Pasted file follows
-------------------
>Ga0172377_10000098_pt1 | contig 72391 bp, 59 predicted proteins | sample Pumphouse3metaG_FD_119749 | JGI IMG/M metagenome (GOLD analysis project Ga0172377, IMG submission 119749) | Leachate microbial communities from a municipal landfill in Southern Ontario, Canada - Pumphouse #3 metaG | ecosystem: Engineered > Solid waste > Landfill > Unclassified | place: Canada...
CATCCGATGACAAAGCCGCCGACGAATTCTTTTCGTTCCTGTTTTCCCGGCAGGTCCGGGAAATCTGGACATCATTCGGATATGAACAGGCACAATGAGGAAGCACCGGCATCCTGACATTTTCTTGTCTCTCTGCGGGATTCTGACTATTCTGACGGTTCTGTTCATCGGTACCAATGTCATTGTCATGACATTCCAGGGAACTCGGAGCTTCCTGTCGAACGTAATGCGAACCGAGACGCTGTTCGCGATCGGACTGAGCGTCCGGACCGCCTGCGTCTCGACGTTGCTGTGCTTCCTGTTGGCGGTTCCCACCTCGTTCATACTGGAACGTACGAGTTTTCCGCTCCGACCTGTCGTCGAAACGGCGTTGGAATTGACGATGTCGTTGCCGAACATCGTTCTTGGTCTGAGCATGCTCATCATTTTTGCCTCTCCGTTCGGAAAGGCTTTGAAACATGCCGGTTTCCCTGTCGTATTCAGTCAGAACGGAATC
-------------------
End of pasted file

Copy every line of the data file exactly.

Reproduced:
>Ga0172377_10000098_pt1 | contig 72391 bp, 59 predicted proteins | sample Pumphouse3metaG_FD_119749 | JGI IMG/M metagenome (GOLD analysis project Ga0172377, IMG submission 119749) | Leachate microbial communities from a municipal landfill in Southern Ontario, Canada - Pumphouse #3 metaG | ecosystem: Engineered > Solid waste > Landfill > Unclassified | place: Canada...
CATCCGATGACAAAGCCGCCGACGAATTCTTTTCGTTCCTGTTTTCCCGGCAGGTCCGGGAAATCTGGACATCATTCGGATATGAACAGGCACAATGAGGAAGCACCGGCATCCTGACATTTTCTTGTCTCTCTGCGGGATTCTGACTATTCTGACGGTTCTGTTCATCGGTACCAATGTCATTGTCATGACATTCCAGGGAACTCGGAGCTTCCTGTCGAACGTAATGCGAACCGAGACGCTGTTCGCGATCGGACTGAGCGTCCGGACCGCCTGCGTCTCGACGTTGCTGTGCTTCCTGTTGGCGGTTCCCACCTCGTTCATACTGGAACGTACGAGTTTTCCGCTCCGACCTGTCGTCGAAACGGCGTTGGAATTGACGATGTCGTTGCCGAACATCGTTCTTGGTCTGAGCATGCTCATCATTTTTGCCTCTCCGTTCGGAAAGGCTTTGAAACATGCCGGTTTCCCTGTCGTATTCAGTCAGAACGGAATC